doesn't make much of a difference what language you choose on the
server. You can probably even write most of it in JavaScript and call
routines from the client through AJAX :-)
Feb 17 '08 #4

P: n/a
On Feb 17, 3:38 pm, Jonathan Sachs <js070...@sbcglobal.netwrote:
I'm a programmer learning PHP. I'm looking for some input on its
strong and weak points compared to other server-side programming
environments, e.g., Java Server Pages.

Please note, this is not a religious question. Programming languages
are tools to me. I just want information about where different types
of solutions are likely to be optimal.
As you asked for optimization, here is a list that i made, considering
investment & operational cost, and time saving features, etc. Ofcourse
i suggest open source, big companies like yahoo, google, nasa,
youtube, facebook,etc. use;

1-Python
2-PHP
3-Perl
4-Java
Feb 17 '08 #5

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On Sun, 17 Feb 2008 16:23:34 GMT, Jonathan Sachs
<js******@sbcglobal.netwrote:
>I'll repeat that I'm guessing here. My guess is based on the fact
that PHP is (as far as I know) an interpreted language, while Java is
a JIT compiled language.
Does someone have data on whether JIT-compiled Java is faster than
cached PHP opcode?
>The fact that Java and C# are strongly typed languages may also have
an effect on the scalability of applications, as well as their
robustness and maintainability.
That's a good reason.
Feb 17 '08 #6

P: n/a
Jonathan Sachs wrote:
>

Speaking technically, it seems to me that PHP is likely to be a poor
choice for large-scale services where hundreds or thousands of users
will be hitting the web site at the same time. I'm guessing, though,
and I wouldn't know how to judge how large is too large. Perhaps
there are other areas where PHP is particularly weak or strong, which
I do not yet know enough to wonder about. Hence, my question.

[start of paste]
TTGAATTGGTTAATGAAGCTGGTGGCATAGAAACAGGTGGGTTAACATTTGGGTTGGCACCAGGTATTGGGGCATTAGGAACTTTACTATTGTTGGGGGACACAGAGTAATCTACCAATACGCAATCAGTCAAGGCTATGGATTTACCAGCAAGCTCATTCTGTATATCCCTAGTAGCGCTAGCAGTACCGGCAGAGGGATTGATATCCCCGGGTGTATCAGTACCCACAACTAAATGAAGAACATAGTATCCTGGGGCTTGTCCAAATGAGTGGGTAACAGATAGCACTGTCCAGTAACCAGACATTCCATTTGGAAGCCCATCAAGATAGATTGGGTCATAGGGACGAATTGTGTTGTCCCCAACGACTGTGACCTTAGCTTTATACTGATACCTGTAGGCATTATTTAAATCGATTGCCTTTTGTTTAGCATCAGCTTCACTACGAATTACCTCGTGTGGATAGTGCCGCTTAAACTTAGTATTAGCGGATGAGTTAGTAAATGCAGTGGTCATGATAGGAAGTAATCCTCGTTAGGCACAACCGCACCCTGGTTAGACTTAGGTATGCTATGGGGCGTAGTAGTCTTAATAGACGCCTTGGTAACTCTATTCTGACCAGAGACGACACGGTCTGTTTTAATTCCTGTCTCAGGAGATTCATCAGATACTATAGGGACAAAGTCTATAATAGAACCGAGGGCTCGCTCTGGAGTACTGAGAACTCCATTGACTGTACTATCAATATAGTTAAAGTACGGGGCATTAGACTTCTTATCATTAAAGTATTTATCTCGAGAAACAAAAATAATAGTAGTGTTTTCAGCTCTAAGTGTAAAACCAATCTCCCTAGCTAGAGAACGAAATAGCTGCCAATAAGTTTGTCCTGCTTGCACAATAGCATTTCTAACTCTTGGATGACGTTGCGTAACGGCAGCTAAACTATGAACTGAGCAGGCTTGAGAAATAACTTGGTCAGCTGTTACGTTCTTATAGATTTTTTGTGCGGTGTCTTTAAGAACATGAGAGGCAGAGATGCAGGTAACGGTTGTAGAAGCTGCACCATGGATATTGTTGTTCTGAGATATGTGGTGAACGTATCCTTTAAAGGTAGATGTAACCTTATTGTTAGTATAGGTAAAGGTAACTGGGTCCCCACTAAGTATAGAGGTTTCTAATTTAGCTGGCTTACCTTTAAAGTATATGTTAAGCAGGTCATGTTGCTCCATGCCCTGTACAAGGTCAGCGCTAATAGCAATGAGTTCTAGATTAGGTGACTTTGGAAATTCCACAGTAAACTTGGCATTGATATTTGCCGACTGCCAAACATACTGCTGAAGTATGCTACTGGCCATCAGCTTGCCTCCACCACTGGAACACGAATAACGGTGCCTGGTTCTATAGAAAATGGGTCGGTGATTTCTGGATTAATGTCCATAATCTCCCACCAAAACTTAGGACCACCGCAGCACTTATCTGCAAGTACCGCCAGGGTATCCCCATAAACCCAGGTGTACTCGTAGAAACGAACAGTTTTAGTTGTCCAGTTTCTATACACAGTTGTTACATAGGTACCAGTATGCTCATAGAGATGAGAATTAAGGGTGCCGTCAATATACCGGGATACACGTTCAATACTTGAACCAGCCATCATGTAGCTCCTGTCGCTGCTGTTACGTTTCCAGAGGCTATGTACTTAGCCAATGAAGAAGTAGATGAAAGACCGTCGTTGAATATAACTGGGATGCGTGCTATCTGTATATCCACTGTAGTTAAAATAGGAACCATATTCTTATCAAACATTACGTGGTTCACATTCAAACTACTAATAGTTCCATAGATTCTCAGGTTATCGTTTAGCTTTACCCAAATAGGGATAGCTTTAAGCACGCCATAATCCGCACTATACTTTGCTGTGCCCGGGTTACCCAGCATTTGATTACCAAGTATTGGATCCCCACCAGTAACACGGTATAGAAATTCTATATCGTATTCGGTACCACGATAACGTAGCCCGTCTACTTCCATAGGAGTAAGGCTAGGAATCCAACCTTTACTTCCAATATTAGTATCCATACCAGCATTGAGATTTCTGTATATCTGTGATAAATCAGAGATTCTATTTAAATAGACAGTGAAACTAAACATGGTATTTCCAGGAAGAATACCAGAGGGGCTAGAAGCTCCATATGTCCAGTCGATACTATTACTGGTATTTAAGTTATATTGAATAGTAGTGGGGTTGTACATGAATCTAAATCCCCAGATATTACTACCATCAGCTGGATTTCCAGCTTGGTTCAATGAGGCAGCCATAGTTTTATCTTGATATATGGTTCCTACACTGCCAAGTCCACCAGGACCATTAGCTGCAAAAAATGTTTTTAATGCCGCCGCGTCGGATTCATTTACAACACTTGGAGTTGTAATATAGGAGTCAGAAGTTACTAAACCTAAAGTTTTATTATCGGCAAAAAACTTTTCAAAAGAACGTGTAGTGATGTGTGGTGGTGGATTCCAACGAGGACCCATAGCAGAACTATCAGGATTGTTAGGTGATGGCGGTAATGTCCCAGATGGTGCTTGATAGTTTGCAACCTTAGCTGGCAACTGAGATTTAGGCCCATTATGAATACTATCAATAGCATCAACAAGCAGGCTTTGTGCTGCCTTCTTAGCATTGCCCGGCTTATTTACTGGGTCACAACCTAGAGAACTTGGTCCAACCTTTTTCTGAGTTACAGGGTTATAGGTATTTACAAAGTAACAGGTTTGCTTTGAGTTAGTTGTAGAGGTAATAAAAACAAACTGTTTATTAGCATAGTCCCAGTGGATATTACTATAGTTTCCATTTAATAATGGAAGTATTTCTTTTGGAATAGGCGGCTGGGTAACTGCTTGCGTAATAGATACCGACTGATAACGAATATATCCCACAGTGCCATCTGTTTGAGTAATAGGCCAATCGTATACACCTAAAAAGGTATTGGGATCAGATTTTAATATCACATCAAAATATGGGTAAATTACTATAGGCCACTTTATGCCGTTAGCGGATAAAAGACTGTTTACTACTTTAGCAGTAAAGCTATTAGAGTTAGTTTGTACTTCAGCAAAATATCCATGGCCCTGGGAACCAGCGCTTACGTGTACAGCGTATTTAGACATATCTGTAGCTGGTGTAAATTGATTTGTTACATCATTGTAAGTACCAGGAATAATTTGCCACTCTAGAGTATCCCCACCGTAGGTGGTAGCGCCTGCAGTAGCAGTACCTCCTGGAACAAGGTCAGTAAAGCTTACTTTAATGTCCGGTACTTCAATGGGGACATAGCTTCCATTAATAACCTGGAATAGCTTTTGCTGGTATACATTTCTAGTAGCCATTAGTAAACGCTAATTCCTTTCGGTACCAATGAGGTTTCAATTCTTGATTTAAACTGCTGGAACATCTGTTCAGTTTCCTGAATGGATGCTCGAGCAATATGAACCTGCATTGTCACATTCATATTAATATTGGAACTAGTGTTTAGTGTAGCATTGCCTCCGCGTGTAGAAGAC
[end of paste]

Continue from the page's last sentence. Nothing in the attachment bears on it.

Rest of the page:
The current trend eems to be to throw processor power and RAM at such sites.

If you have such, you probably would also have an Oracle Database
underneath, not MySql :-)

I picked PHP because I wanted fast prototyping of sonething running on a
cheap platform, for moderate traffic only.

Its actually pretty good. I am more bandwidth limited than processor
bound, and probably RAM would be the first thing I would add.

There is no doubt that writing in C would be immensely more efficient
than an interpreter, but then you have the usual compile/link/install to
do every time you make a change.

However there is no reason why you could not pretty much recode any time
critical bits into 'C'..r write a whole PHP library in 'C' that did your
clever bits.*

In the end execution efficiency is almost never a dominant issue..with
PHP, MYSQL and Apache, especially on a Linux OS, you have an ideal
platform that costs next to nothing to develop applications. A thousand
concurrent users hitting it would probably cripple it sure, but by then
you should have the money and the reason to migrate to something top
end, if that's what's needed.

I would regard the above as the de-facto standards for small to medium
website development.

*Where does one find out how to do this? I might need to one day...
Feb 17 '08 #7

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Gilles Ganault wrote:
On Sun, 17 Feb 2008 16:23:34 GMT, Jonathan Sachs
<js******@sbcglobal.netwrote:
>I'll repeat that I'm guessing here. My guess is based on the fact
that PHP is (as far as I know) an interpreted language, while Java is
a JIT compiled language.

Does someone have data on whether JIT-compiled Java is faster than
cached PHP opcode?
>The fact that Java and C# are strongly typed languages may also have